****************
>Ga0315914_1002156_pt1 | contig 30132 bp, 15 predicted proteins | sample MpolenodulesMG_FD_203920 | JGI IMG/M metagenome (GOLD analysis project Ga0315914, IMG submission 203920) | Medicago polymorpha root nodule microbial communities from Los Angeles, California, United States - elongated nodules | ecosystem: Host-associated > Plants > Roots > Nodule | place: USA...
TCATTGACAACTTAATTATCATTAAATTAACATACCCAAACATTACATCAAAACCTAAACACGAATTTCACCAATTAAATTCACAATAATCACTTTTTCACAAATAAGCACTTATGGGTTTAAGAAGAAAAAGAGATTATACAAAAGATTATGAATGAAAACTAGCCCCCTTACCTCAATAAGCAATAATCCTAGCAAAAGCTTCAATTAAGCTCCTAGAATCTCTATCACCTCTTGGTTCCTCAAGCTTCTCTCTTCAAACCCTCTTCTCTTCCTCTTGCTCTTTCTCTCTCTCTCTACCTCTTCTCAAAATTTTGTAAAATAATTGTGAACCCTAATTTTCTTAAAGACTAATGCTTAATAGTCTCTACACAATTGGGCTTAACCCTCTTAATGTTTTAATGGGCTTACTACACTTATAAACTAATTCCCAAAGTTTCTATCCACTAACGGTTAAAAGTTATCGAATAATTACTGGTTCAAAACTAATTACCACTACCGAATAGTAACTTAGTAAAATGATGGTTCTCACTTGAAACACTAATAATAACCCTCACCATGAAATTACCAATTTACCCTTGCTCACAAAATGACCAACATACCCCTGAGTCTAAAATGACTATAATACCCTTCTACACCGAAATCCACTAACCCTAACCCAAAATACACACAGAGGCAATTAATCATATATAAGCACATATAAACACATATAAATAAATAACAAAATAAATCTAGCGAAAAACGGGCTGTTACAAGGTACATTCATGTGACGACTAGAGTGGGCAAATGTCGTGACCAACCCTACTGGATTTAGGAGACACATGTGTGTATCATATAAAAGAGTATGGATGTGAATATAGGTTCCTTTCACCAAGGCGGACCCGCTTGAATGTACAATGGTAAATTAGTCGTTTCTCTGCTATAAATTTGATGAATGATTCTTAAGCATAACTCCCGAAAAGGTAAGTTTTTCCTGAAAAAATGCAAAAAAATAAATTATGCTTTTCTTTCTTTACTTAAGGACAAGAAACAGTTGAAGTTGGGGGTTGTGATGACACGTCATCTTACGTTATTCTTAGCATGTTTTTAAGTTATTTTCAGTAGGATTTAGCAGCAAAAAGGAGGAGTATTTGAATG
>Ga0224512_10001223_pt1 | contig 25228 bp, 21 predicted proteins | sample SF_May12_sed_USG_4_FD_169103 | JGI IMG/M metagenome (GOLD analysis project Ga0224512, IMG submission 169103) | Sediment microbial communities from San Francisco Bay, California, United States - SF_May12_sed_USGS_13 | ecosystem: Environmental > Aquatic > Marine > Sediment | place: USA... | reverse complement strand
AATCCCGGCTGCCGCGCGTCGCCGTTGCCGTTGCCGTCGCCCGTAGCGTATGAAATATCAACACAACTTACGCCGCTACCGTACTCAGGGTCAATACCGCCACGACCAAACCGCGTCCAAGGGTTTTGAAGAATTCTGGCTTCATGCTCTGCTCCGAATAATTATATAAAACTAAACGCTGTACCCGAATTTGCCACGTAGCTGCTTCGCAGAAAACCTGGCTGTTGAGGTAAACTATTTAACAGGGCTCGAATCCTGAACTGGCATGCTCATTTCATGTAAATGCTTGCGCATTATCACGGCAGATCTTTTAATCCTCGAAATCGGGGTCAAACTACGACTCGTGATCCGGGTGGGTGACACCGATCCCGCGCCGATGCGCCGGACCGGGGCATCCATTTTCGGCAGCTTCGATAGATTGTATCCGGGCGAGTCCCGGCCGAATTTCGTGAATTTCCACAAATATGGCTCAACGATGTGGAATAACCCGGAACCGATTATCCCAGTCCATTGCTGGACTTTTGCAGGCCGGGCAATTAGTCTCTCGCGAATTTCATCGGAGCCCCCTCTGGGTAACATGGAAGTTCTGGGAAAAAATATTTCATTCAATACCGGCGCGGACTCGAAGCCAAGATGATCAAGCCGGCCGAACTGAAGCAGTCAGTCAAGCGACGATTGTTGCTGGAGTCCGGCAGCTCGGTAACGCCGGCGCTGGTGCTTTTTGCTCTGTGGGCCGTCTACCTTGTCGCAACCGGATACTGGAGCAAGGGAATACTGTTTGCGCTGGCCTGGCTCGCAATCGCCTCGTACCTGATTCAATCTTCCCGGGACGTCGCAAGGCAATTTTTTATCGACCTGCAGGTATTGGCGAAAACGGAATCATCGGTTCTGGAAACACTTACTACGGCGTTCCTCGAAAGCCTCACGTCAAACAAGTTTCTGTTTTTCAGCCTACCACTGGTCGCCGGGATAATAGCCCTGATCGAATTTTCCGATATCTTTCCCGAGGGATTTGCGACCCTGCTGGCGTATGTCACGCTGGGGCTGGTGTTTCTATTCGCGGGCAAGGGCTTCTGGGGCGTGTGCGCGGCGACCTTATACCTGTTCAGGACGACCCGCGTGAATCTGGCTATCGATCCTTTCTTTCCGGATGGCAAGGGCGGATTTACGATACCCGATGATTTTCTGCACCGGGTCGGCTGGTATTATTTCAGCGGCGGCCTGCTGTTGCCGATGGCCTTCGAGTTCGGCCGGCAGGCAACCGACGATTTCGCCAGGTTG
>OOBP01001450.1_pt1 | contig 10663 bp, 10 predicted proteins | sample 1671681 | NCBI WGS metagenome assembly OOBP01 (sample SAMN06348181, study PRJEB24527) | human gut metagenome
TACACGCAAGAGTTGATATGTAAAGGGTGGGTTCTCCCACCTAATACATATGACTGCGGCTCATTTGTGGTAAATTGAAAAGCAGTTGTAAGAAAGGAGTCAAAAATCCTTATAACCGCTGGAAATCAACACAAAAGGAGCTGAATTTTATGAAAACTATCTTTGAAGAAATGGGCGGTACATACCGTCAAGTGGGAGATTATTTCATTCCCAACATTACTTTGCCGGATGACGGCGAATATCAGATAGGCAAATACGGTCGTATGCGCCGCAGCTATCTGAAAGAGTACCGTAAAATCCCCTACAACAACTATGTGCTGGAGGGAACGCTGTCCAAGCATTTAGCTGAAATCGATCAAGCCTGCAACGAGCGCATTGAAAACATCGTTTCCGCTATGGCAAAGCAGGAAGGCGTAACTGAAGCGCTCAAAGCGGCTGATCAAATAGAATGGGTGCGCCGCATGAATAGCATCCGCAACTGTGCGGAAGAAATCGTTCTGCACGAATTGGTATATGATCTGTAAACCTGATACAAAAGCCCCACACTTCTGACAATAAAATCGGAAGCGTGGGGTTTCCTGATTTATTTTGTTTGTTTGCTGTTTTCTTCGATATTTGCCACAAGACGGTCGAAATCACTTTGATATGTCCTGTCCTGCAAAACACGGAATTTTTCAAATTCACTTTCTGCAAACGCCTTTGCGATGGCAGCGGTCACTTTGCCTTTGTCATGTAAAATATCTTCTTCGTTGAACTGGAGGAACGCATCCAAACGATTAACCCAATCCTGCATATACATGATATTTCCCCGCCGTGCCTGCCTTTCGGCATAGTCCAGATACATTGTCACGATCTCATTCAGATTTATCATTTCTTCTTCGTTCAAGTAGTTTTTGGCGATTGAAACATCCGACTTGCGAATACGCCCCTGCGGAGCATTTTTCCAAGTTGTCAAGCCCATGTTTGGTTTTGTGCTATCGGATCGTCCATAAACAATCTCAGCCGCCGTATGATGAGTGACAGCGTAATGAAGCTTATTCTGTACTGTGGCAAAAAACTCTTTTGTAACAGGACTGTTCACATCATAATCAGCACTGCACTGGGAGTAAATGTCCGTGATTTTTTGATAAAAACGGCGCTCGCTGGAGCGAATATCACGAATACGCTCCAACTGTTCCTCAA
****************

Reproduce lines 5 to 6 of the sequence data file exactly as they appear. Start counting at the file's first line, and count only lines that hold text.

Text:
>OOBP01001450.1_pt1 | contig 10663 bp, 10 predicted proteins | sample 1671681 | NCBI WGS metagenome assembly OOBP01 (sample SAMN06348181, study PRJEB24527) | human gut metagenome
TACACGCAAGAGTTGATATGTAAAGGGTGGGTTCTCCCACCTAATACATATGACTGCGGCTCATTTGTGGTAAATTGAAAAGCAGTTGTAAGAAAGGAGTCAAAAATCCTTATAACCGCTGGAAATCAACACAAAAGGAGCTGAATTTTATGAAAACTATCTTTGAAGAAATGGGCGGTACATACCGTCAAGTGGGAGATTATTTCATTCCCAACATTACTTTGCCGGATGACGGCGAATATCAGATAGGCAAATACGGTCGTATGCGCCGCAGCTATCTGAAAGAGTACCGTAAAATCCCCTACAACAACTATGTGCTGGAGGGAACGCTGTCCAAGCATTTAGCTGAAATCGATCAAGCCTGCAACGAGCGCATTGAAAACATCGTTTCCGCTATGGCAAAGCAGGAAGGCGTAACTGAAGCGCTCAAAGCGGCTGATCAAATAGAATGGGTGCGCCGCATGAATAGCATCCGCAACTGTGCGGAAGAAATCGTTCTGCACGAATTGGTATATGATCTGTAAACCTGATACAAAAGCCCCACACTTCTGACAATAAAATCGGAAGCGTGGGGTTTCCTGATTTATTTTGTTTGTTTGCTGTTTTCTTCGATATTTGCCACAAGACGGTCGAAATCACTTTGATATGTCCTGTCCTGCAAAACACGGAATTTTTCAAATTCACTTTCTGCAAACGCCTTTGCGATGGCAGCGGTCACTTTGCCTTTGTCATGTAAAATATCTTCTTCGTTGAACTGGAGGAACGCATCCAAACGATTAACCCAATCCTGCATATACATGATATTTCCCCGCCGTGCCTGCCTTTCGGCATAGTCCAGATACATTGTCACGATCTCATTCAGATTTATCATTTCTTCTTCGTTCAAGTAGTTTTTGGCGATTGAAACATCCGACTTGCGAATACGCCCCTGCGGAGCATTTTTCCAAGTTGTCAAGCCCATGTTTGGTTTTGTGCTATCGGATCGTCCATAAACAATCTCAGCCGCCGTATGATGAGTGACAGCGTAATGAAGCTTATTCTGTACTGTGGCAAAAAACTCTTTTGTAACAGGACTGTTCACATCATAATCAGCACTGCACTGGGAGTAAATGTCCGTGATTTTTTGATAAAAACGGCGCTCGCTGGAGCGAATATCACGAATACGCTCCAACTGTTCCTCAA